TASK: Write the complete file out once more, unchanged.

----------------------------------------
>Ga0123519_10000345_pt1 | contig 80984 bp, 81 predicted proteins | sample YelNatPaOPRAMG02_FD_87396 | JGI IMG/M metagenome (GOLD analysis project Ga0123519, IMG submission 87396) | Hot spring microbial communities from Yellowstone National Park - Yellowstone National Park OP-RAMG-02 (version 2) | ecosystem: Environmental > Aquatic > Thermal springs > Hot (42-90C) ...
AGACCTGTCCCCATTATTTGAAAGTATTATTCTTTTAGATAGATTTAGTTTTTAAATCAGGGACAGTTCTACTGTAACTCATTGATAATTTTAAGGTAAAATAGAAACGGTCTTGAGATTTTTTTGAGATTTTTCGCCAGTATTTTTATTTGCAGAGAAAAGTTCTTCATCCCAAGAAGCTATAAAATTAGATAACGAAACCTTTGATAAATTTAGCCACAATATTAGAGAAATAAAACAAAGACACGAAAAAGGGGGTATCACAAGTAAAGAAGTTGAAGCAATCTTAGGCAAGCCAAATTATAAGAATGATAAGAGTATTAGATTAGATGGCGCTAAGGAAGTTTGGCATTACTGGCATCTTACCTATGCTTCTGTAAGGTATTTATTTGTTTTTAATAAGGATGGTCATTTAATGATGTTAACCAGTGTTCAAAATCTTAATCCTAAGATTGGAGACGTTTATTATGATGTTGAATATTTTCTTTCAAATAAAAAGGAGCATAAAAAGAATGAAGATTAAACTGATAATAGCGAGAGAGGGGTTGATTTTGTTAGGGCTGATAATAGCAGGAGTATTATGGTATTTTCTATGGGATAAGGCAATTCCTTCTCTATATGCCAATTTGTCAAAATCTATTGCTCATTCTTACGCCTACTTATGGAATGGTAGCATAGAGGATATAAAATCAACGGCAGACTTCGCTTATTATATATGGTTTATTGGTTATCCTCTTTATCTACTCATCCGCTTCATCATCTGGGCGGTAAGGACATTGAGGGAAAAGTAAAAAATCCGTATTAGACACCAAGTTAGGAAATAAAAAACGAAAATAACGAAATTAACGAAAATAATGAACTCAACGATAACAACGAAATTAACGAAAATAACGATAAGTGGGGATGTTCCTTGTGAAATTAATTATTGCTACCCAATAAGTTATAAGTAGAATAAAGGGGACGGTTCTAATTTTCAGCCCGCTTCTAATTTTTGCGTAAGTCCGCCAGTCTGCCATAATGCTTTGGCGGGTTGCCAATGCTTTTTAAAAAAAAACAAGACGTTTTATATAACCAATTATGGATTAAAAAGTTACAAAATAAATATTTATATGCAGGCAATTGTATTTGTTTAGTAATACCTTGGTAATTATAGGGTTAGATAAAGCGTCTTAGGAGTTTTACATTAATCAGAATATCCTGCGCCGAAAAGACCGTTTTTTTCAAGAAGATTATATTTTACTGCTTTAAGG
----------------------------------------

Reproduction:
>Ga0123519_10000345_pt1 | contig 80984 bp, 81 predicted proteins | sample YelNatPaOPRAMG02_FD_87396 | JGI IMG/M metagenome (GOLD analysis project Ga0123519, IMG submission 87396) | Hot spring microbial communities from Yellowstone National Park - Yellowstone National Park OP-RAMG-02 (version 2) | ecosystem: Environmental > Aquatic > Thermal springs > Hot (42-90C) ...
AGACCTGTCCCCATTATTTGAAAGTATTATTCTTTTAGATAGATTTAGTTTTTAAATCAGGGACAGTTCTACTGTAACTCATTGATAATTTTAAGGTAAAATAGAAACGGTCTTGAGATTTTTTTGAGATTTTTCGCCAGTATTTTTATTTGCAGAGAAAAGTTCTTCATCCCAAGAAGCTATAAAATTAGATAACGAAACCTTTGATAAATTTAGCCACAATATTAGAGAAATAAAACAAAGACACGAAAAAGGGGGTATCACAAGTAAAGAAGTTGAAGCAATCTTAGGCAAGCCAAATTATAAGAATGATAAGAGTATTAGATTAGATGGCGCTAAGGAAGTTTGGCATTACTGGCATCTTACCTATGCTTCTGTAAGGTATTTATTTGTTTTTAATAAGGATGGTCATTTAATGATGTTAACCAGTGTTCAAAATCTTAATCCTAAGATTGGAGACGTTTATTATGATGTTGAATATTTTCTTTCAAATAAAAAGGAGCATAAAAAGAATGAAGATTAAACTGATAATAGCGAGAGAGGGGTTGATTTTGTTAGGGCTGATAATAGCAGGAGTATTATGGTATTTTCTATGGGATAAGGCAATTCCTTCTCTATATGCCAATTTGTCAAAATCTATTGCTCATTCTTACGCCTACTTATGGAATGGTAGCATAGAGGATATAAAATCAACGGCAGACTTCGCTTATTATATATGGTTTATTGGTTATCCTCTTTATCTACTCATCCGCTTCATCATCTGGGCGGTAAGGACATTGAGGGAAAAGTAAAAAATCCGTATTAGACACCAAGTTAGGAAATAAAAAACGAAAATAACGAAATTAACGAAAATAATGAACTCAACGATAACAACGAAATTAACGAAAATAACGATAAGTGGGGATGTTCCTTGTGAAATTAATTATTGCTACCCAATAAGTTATAAGTAGAATAAAGGGGACGGTTCTAATTTTCAGCCCGCTTCTAATTTTTGCGTAAGTCCGCCAGTCTGCCATAATGCTTTGGCGGGTTGCCAATGCTTTTTAAAAAAAAACAAGACGTTTTATATAACCAATTATGGATTAAAAAGTTACAAAATAAATATTTATATGCAGGCAATTGTATTTGTTTAGTAATACCTTGGTAATTATAGGGTTAGATAAAGCGTCTTAGGAGTTTTACATTAATCAGAATATCCTGCGCCGAAAAGACCGTTTTTTTCAAGAAGATTATATTTTACTGCTTTAAGG